The National Mental Health Commission (the Commission) today extended its congratulations to Commissioner Professor Helen Milroy on being awarded the prestigious Australian Mental Health Prize for 2020 jointly with Scientia Professor Gordon Parker AO, founder of the Black Dog Institute and Scientia Professor of Psychiatry, UNSW Sydney.
The Commission’s Chair, Mrs Lucy Brogden AM, said the award was due recognition for Professor Milroy’s tireless work with the National Mental Health Commission and in various areas of mental health.
“Her advocacy and clinical work with and for Aboriginal and Torres Strait Islander people has been truly outstanding,” Mrs Brogden said.
“The award also recognises her work in trauma experienced by children, which includes her significant role as Commissioner on the Royal Commission into Institutional Responses to Child Sexual Abuse. Helen’s career long focus on the potential of young people is evident through her recent contributions to the National Children’s Mental Health and Wellbeing Strategy, which is soon to be released for consultation by the Commission.”
Commission CEO, Christine Morgan, welcomed the announcement of the dual winners of the 2020 Australian Mental Health Prize, especially Commissioner Helen Milroy in recognition of her tireless efforts to advocate for the mental health needs of children, especially those who have been adversely impacted by social, cultural and systemic trauma in all of its forms.
“Australia’s understanding and responses to the care and whole of community responsibility needed for children’s mental health is due in a large part to Helen’s expertise, advocacy and knowledge. We are very grateful to have her guidance and advice at the Commission,” said Ms Morgan.
Prof. Milroy is a Consultant Child and Adolescent Psychiatrist and Winthrop Professor at the University of Western Australia. She has been on state and national mental health advisory committees and boards with a particular focus on the wellbeing of children.
Her work and research interests include holistic medicine, child mental health, recovery from trauma and grief, application of Indigenous knowledge, cultural models of care, Aboriginal health and mental health, and developing and supporting the Aboriginal medical workforce.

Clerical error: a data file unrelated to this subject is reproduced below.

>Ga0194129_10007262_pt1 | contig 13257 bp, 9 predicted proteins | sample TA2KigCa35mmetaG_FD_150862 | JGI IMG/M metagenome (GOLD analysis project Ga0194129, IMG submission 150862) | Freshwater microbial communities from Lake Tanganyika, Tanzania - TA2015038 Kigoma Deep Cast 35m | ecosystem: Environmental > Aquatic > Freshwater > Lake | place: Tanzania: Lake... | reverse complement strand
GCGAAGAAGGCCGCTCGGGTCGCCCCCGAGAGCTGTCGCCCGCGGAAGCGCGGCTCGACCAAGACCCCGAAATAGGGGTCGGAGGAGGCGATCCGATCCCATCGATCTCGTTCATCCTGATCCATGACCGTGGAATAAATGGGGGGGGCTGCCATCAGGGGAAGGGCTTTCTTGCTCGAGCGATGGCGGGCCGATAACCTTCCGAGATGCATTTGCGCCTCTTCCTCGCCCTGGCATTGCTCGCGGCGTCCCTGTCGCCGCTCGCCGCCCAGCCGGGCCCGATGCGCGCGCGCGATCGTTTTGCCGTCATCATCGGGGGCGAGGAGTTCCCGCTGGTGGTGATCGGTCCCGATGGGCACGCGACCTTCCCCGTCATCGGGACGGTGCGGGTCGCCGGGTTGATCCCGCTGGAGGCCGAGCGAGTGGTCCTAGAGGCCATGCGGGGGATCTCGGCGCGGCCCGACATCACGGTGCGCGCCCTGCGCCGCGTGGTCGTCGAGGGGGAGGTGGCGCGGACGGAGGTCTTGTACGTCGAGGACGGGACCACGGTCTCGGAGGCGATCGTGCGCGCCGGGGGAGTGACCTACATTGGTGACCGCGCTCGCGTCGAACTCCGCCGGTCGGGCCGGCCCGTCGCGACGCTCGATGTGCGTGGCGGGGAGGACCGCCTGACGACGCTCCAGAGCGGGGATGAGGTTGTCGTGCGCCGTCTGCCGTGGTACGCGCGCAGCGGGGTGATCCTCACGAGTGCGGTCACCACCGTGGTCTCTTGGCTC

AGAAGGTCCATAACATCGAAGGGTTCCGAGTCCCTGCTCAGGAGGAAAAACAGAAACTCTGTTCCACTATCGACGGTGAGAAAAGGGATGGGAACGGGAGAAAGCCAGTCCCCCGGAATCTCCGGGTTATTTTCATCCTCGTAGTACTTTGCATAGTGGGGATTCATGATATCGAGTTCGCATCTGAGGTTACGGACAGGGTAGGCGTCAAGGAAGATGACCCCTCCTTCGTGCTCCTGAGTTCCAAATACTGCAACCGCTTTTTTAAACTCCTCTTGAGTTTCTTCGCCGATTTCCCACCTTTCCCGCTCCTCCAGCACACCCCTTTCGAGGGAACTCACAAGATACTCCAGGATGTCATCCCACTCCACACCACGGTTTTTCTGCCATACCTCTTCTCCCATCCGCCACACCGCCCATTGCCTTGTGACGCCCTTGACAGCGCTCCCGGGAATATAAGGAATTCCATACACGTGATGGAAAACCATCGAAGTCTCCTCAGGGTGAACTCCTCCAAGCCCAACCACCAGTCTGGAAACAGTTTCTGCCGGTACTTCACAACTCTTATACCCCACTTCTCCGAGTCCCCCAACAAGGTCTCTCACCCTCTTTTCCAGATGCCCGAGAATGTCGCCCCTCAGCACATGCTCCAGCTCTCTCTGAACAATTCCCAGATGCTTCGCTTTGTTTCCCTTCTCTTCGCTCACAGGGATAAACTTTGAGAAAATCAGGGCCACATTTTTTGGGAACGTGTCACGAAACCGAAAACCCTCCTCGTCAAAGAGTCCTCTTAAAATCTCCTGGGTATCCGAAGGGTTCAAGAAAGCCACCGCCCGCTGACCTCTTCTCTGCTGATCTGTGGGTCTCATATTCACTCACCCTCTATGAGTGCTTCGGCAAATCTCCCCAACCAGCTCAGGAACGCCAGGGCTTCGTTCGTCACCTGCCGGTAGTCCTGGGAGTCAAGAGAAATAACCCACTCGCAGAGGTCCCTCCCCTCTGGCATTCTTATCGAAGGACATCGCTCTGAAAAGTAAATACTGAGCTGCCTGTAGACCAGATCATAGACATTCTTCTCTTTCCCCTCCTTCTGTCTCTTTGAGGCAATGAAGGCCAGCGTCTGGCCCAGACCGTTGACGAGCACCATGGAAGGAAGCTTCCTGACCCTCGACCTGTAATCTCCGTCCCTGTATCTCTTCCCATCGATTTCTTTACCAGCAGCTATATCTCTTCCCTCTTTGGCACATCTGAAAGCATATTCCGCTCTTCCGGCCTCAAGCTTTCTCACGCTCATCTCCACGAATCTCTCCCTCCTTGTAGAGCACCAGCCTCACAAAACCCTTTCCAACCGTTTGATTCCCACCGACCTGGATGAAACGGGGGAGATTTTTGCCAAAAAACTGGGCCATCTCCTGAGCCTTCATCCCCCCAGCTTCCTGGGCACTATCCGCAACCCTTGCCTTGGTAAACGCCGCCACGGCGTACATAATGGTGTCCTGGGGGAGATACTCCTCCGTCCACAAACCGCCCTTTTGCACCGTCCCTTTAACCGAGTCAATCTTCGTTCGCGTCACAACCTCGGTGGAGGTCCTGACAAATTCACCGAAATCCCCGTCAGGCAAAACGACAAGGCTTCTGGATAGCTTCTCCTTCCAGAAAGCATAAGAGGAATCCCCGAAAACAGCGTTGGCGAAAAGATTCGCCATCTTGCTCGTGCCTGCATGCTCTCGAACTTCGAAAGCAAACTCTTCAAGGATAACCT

Prof. Milroy is a descendant of the Palyku people of the Pilbara region of Western Australia and was born and educated in Perth. Professor Milroy holds a degree in Medicine and Surgery, is a fellow of the Royal Australian and New Zealand College of Psychiatry and completed the Certificate of Advanced Training in Child and Adolescent Psychiatry.
On receiving the award last night from Governor-General, His Excellency General the Honourable David Hurley AC DSC (Retd), Professor Milroy commented, “I believe Australia’s greatest hope for the future rests in the potential of our children. I look forward to a greater focus and investment in our children, their family and community. I hope we can feel proud when we look back, knowing we did everything to give children the opportunity to thrive, to support them when they faltered and to make sure they receive the most comprehensive and well-resourced mental health services available. That would be something to celebrate.”
“We also extend our congratulations to Prof. Parker on the joint award. The Commission has known and worked with him since our inception and he is truly a significant leader in mental health,” added Mrs Brogden.
“For them to receive this award in a truly exceptional field of finalists is something to be proud of.”
The Commission also would like to recognize the distinguished field of finalists for this year’s Prize, including Ms Claire Spencer AM, Dr Gerry Naughtin, Prof. James Ogloff AM, Mr John Brogden AM, and Mr Keith Wilson, who have outstanding contributions to the promotion of mental health or the prevention and treatment of mental illness.
The Commission also offers its thanks and extends congratulations to the organisers of the prize as it ensures that unerring dedication and commitment to mental health is recognised.
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